COMMENTARY, Oct 16 — Datuk Seri Anwar Ibrahim opened up the floodgate to Prime Minister Tan Sri Muhyiddin Yassin’s front door for votes of no confidence following his meeting with Yang Di Agong on Tuesday.
Five MPs from Parti Pejuang Tanah Air (Pejuang) submitted the motions today. Pejuang chairman Tun Dr Mahathir Mohamad also submitted a similar motion.
On the night after Anwar met the Agong, the Umno political bureau decided to review the party’s cooperation with Perikatan Nasioal (PN) demanding for equal partnership on reasons that the biggest Malay-based party had been short-changed since it became partners in March.
Even a month-old motion by Gua Musang MP and Umno advisor Tengku Razaleigh Hamzah seeking a debate for similar motion appeared.
What began as just a motion has now become a conspiracy theory when Tengku Razaleigh’s photograph with Dr Mahathir appeared and became viral, creating theories the two are proposing themselves to lead the country.
The way things are going following Anwar’s meeting, Muhyiddin can be considered as walking on a tightrope.
All of a sudden, dissatisfaction arose at the same time. This bares the Muhyiddin government’s weak position.
Anwar probably did not anticipate that the sudden emergence of no confidence motions following his meeting with Agong would clear the path for him to claim the position he was promised by Dr Mahathir.
It is to his benefit. But with Dr Mahathir and Tengku Razaleigh in the picture, he may have to still wait for his turn, which may not come at all.
Pejuang has been taking aim at Muhyiddin. Political enmity forced Dr Mahathir to form Pejuang and target Muhyiddin.
Muhyiddin is not only Dr Mahathir’s prey but also Anwar, whose patience has probably ended after being “politically” played out by Dr Mahathir.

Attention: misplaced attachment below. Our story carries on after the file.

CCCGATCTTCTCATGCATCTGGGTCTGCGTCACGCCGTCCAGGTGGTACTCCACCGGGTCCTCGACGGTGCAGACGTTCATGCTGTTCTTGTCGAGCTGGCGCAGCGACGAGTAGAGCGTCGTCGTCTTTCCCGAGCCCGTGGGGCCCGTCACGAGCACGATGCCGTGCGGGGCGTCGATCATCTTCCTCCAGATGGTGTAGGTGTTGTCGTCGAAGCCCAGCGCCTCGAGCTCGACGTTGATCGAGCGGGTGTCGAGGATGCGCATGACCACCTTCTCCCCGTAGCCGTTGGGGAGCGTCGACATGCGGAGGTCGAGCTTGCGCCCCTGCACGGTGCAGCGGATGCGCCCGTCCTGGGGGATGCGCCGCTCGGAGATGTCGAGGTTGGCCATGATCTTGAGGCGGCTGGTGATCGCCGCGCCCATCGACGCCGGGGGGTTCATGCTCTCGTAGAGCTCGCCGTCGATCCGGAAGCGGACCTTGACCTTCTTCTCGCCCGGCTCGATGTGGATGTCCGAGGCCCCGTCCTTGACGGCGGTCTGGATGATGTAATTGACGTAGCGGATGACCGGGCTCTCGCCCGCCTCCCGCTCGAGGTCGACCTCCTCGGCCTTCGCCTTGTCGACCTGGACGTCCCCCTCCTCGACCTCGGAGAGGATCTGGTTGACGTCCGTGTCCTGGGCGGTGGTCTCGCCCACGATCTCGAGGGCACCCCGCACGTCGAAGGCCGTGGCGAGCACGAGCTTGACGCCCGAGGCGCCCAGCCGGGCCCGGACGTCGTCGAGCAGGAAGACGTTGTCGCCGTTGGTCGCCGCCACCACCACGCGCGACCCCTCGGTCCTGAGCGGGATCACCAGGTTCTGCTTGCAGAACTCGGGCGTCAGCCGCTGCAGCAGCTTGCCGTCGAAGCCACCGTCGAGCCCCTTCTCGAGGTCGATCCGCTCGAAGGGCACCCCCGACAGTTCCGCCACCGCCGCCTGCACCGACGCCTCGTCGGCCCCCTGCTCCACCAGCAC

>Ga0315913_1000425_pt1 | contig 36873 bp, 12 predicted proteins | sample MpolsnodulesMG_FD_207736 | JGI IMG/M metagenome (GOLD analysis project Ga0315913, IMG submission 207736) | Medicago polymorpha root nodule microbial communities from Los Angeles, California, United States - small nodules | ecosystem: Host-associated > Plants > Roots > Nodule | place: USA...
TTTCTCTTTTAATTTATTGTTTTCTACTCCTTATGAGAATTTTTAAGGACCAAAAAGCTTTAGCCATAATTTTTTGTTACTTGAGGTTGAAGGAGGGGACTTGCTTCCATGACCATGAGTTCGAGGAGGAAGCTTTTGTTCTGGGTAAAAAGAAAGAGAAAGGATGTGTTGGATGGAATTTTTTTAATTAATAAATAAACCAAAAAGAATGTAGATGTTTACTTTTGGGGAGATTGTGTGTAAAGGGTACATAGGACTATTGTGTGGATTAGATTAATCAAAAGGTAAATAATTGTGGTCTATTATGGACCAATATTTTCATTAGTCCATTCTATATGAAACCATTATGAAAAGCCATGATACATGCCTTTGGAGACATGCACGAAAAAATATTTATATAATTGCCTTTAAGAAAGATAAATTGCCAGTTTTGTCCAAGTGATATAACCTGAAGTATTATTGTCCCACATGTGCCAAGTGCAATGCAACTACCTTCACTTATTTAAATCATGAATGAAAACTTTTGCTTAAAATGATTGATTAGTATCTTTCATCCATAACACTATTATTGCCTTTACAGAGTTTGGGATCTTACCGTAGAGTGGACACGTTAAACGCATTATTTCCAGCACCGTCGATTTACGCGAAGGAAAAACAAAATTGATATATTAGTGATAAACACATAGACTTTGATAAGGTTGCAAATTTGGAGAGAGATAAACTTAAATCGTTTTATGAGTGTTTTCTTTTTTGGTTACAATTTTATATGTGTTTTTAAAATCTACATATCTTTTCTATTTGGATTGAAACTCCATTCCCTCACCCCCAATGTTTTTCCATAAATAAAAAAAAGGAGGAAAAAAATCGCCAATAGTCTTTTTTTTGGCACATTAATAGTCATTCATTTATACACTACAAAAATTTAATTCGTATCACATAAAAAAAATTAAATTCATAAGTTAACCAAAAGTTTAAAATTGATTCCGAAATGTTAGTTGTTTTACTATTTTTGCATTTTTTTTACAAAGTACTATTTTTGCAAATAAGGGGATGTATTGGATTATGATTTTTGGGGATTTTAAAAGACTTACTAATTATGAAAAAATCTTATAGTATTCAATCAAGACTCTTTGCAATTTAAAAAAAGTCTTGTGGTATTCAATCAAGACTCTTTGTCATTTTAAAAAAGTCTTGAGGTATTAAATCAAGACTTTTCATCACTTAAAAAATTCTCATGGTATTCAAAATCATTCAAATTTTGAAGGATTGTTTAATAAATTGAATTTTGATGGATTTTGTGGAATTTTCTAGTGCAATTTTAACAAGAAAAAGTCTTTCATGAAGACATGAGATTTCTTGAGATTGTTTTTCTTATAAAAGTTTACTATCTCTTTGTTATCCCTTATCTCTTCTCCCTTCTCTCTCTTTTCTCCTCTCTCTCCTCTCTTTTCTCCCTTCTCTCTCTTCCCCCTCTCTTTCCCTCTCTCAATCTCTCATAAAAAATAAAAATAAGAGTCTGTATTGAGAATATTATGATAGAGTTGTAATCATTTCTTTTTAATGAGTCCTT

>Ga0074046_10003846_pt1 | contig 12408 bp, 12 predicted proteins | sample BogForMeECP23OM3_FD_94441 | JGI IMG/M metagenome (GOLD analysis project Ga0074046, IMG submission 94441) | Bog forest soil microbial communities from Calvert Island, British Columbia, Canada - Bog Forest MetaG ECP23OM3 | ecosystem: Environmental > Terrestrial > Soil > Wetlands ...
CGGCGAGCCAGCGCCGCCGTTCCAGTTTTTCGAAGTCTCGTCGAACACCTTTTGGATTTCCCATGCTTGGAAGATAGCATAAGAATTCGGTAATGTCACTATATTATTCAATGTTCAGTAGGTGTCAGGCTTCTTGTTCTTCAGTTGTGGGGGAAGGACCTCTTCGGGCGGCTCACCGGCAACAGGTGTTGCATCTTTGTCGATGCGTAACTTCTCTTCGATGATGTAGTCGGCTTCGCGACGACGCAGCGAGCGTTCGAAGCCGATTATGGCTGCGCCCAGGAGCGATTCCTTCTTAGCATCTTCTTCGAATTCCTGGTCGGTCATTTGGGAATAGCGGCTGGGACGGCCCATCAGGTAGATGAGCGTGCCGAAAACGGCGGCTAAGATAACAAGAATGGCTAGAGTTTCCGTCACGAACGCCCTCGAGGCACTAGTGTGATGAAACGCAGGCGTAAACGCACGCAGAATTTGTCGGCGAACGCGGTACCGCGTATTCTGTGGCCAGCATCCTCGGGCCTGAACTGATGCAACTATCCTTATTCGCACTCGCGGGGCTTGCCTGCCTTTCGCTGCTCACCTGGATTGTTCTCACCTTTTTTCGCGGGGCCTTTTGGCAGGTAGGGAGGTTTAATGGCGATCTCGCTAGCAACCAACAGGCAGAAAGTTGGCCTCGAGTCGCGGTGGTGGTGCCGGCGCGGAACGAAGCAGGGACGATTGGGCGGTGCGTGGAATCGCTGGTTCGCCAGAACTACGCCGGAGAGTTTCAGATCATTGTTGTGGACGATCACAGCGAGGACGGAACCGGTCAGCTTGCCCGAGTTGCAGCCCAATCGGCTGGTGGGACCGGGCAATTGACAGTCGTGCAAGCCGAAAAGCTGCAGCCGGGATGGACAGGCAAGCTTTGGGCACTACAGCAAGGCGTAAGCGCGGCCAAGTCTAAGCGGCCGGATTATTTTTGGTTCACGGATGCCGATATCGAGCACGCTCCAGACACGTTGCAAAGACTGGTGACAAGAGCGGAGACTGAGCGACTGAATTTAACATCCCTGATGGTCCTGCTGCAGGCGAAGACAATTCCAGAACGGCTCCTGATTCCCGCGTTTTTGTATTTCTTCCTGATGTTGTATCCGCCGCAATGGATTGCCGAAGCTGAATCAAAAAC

Whether he has the numbers as he claimed or he does not, Anwar was daring enough to make his claim, which is a “political gamble” as he waits from Agong’s next move.
From within PN, Barisan Nasional (BN) with Umno as the backbone, has also begun to raise its dissatisfactions over its claim of unequal treatment it has been subjected to, which prompted it to review its political cooperation.
The current political situation seems volatile and the relationship between two main parties in PN has become hostile as leaders of both parties try to manoeuvre and mend the rift so that the government will not collapse.
The ruling PN majority is just two seats, which is 113. This makes it very vulnerable to any crossover that can automatically cause the collapse of the government.
Call it under siege. Muhyiddin may consider a serious talk with Umno, which will not just save his position but the government he leads, given Umno’s objectives are the same as his and his party: a government of Malays minus DAP, the common political enemy.
PAS should be playing the intermediary role between Muhyiddin and Umno because if the two parties split, the Islamist party will also fall from government. PAS now enjoys lots of benefits.
It is now up to Muhyiddin whether to accommodate Umno’s request or fall together and have a fresh general election, which is not a good decision because of the Covid 19 pandemic.